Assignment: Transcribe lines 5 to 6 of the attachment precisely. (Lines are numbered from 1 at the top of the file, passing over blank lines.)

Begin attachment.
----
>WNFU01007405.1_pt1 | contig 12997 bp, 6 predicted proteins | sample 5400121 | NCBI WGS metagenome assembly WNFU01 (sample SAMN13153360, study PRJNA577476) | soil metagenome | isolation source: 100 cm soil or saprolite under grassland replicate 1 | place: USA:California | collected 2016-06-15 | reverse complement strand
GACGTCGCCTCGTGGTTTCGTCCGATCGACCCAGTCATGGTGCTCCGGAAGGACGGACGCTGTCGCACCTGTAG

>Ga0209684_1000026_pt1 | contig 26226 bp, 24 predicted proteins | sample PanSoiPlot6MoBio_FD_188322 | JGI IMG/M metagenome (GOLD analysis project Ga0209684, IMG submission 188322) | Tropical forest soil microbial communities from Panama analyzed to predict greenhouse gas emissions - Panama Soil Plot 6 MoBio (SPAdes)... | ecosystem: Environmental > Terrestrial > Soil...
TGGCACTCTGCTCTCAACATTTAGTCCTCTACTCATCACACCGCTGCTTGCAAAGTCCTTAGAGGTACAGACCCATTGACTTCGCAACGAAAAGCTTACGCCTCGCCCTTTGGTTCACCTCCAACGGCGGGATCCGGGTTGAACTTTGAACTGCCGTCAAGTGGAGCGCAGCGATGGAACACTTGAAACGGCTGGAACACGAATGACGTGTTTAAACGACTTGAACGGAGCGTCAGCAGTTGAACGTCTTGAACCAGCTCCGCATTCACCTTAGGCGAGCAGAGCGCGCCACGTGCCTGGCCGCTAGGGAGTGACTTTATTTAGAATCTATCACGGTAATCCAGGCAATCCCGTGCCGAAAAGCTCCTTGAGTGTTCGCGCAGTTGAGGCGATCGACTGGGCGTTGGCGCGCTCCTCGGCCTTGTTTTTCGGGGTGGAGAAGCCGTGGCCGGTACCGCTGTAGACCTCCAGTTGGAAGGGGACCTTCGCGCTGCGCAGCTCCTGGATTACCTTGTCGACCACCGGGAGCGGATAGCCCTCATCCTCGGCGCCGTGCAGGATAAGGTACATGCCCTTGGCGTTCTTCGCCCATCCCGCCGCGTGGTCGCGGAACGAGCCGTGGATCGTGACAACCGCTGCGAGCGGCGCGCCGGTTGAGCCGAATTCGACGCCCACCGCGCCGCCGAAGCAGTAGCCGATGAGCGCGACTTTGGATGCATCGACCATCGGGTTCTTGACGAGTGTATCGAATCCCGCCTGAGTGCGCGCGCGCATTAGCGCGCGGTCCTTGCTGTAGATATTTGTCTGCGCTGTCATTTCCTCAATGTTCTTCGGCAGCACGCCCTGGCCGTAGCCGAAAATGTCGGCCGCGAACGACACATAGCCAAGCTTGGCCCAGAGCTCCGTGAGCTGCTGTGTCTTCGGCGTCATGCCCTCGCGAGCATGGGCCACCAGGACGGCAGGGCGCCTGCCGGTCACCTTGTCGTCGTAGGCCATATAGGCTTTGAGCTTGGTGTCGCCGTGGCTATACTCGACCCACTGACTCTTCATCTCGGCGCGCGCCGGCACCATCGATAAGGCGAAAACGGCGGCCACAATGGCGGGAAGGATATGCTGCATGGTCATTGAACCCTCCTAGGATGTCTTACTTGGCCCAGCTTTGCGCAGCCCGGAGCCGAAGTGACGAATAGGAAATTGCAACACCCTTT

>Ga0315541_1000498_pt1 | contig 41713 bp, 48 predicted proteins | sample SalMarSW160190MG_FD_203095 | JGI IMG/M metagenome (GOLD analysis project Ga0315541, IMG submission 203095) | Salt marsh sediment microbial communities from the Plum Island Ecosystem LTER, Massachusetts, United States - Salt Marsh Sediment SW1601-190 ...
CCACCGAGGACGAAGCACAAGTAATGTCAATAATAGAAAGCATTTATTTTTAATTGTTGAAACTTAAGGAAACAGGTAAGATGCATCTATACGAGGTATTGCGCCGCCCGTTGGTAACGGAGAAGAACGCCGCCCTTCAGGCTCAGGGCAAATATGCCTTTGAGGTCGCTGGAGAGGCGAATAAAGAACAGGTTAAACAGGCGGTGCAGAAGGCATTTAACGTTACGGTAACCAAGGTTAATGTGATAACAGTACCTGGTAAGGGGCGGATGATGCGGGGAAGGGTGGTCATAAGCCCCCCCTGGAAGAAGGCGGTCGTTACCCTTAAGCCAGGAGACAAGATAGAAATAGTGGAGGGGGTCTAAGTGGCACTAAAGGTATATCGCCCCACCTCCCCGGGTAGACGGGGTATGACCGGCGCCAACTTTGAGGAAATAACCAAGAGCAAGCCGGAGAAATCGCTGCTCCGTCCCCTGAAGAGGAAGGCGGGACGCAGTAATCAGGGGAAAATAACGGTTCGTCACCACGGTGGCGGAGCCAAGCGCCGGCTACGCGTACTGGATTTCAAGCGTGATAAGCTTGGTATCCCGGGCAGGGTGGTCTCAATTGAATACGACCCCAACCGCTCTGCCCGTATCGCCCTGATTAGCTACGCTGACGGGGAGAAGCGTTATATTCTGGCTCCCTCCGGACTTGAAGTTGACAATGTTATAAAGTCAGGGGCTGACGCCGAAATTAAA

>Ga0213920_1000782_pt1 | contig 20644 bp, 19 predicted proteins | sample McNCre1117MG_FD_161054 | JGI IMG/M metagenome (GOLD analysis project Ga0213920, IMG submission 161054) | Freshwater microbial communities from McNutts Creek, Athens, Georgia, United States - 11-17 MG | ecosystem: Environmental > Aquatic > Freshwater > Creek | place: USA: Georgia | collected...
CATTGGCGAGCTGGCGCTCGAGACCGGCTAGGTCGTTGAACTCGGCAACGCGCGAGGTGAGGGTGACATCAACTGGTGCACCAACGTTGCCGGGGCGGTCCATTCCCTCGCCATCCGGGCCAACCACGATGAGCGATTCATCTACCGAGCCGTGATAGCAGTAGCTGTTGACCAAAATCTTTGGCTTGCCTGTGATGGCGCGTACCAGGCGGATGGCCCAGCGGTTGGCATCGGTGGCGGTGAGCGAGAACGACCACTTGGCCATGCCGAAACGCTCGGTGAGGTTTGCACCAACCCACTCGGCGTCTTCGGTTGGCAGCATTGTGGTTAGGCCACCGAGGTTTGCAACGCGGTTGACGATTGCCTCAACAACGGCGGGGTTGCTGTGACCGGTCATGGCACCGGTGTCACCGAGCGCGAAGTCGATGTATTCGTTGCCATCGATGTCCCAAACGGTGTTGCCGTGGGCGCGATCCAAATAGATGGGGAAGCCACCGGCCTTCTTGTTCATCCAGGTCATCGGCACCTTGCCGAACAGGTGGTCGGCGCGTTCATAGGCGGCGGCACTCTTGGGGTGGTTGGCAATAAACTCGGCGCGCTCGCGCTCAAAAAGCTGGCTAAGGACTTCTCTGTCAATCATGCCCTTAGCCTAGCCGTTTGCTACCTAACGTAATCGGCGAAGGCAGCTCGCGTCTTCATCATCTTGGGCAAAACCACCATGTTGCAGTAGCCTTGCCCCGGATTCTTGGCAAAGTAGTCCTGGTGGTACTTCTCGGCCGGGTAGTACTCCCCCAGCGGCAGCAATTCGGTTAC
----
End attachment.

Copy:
>Ga0315541_1000498_pt1 | contig 41713 bp, 48 predicted proteins | sample SalMarSW160190MG_FD_203095 | JGI IMG/M metagenome (GOLD analysis project Ga0315541, IMG submission 203095) | Salt marsh sediment microbial communities from the Plum Island Ecosystem LTER, Massachusetts, United States - Salt Marsh Sediment SW1601-190 ...
CCACCGAGGACGAAGCACAAGTAATGTCAATAATAGAAAGCATTTATTTTTAATTGTTGAAACTTAAGGAAACAGGTAAGATGCATCTATACGAGGTATTGCGCCGCCCGTTGGTAACGGAGAAGAACGCCGCCCTTCAGGCTCAGGGCAAATATGCCTTTGAGGTCGCTGGAGAGGCGAATAAAGAACAGGTTAAACAGGCGGTGCAGAAGGCATTTAACGTTACGGTAACCAAGGTTAATGTGATAACAGTACCTGGTAAGGGGCGGATGATGCGGGGAAGGGTGGTCATAAGCCCCCCCTGGAAGAAGGCGGTCGTTACCCTTAAGCCAGGAGACAAGATAGAAATAGTGGAGGGGGTCTAAGTGGCACTAAAGGTATATCGCCCCACCTCCCCGGGTAGACGGGGTATGACCGGCGCCAACTTTGAGGAAATAACCAAGAGCAAGCCGGAGAAATCGCTGCTCCGTCCCCTGAAGAGGAAGGCGGGACGCAGTAATCAGGGGAAAATAACGGTTCGTCACCACGGTGGCGGAGCCAAGCGCCGGCTACGCGTACTGGATTTCAAGCGTGATAAGCTTGGTATCCCGGGCAGGGTGGTCTCAATTGAATACGACCCCAACCGCTCTGCCCGTATCGCCCTGATTAGCTACGCTGACGGGGAGAAGCGTTATATTCTGGCTCCCTCCGGACTTGAAGTTGACAATGTTATAAAGTCAGGGGCTGACGCCGAAATTAAA